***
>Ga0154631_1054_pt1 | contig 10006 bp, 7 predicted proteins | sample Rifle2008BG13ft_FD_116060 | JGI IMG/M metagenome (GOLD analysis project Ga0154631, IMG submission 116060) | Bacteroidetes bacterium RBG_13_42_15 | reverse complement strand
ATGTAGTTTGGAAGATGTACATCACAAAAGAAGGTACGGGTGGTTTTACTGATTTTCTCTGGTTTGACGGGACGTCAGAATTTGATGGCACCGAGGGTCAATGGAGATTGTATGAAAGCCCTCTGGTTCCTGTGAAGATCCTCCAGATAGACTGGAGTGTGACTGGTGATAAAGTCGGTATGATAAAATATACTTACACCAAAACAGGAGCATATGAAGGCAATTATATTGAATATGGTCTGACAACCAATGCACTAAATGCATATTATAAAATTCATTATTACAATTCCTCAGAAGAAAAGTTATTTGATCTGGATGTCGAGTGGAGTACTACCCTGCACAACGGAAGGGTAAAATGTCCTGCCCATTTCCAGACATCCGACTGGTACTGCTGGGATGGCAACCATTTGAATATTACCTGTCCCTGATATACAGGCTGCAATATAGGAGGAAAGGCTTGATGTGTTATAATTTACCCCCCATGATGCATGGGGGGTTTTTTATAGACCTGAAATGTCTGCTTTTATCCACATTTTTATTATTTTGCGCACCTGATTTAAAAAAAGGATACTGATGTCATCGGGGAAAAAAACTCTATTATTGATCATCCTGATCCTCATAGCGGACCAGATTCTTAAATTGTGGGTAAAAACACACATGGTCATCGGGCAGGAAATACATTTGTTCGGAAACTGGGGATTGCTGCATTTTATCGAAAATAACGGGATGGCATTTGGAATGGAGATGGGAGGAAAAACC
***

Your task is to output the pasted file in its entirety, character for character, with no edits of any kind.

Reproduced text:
>Ga0154631_1054_pt1 | contig 10006 bp, 7 predicted proteins | sample Rifle2008BG13ft_FD_116060 | JGI IMG/M metagenome (GOLD analysis project Ga0154631, IMG submission 116060) | Bacteroidetes bacterium RBG_13_42_15 | reverse complement strand
ATGTAGTTTGGAAGATGTACATCACAAAAGAAGGTACGGGTGGTTTTACTGATTTTCTCTGGTTTGACGGGACGTCAGAATTTGATGGCACCGAGGGTCAATGGAGATTGTATGAAAGCCCTCTGGTTCCTGTGAAGATCCTCCAGATAGACTGGAGTGTGACTGGTGATAAAGTCGGTATGATAAAATATACTTACACCAAAACAGGAGCATATGAAGGCAATTATATTGAATATGGTCTGACAACCAATGCACTAAATGCATATTATAAAATTCATTATTACAATTCCTCAGAAGAAAAGTTATTTGATCTGGATGTCGAGTGGAGTACTACCCTGCACAACGGAAGGGTAAAATGTCCTGCCCATTTCCAGACATCCGACTGGTACTGCTGGGATGGCAACCATTTGAATATTACCTGTCCCTGATATACAGGCTGCAATATAGGAGGAAAGGCTTGATGTGTTATAATTTACCCCCCATGATGCATGGGGGGTTTTTTATAGACCTGAAATGTCTGCTTTTATCCACATTTTTATTATTTTGCGCACCTGATTTAAAAAAAGGATACTGATGTCATCGGGGAAAAAAACTCTATTATTGATCATCCTGATCCTCATAGCGGACCAGATTCTTAAATTGTGGGTAAAAACACACATGGTCATCGGGCAGGAAATACATTTGTTCGGAAACTGGGGATTGCTGCATTTTATCGAAAATAACGGGATGGCATTTGGAATGGAGATGGGAGGAAAAACC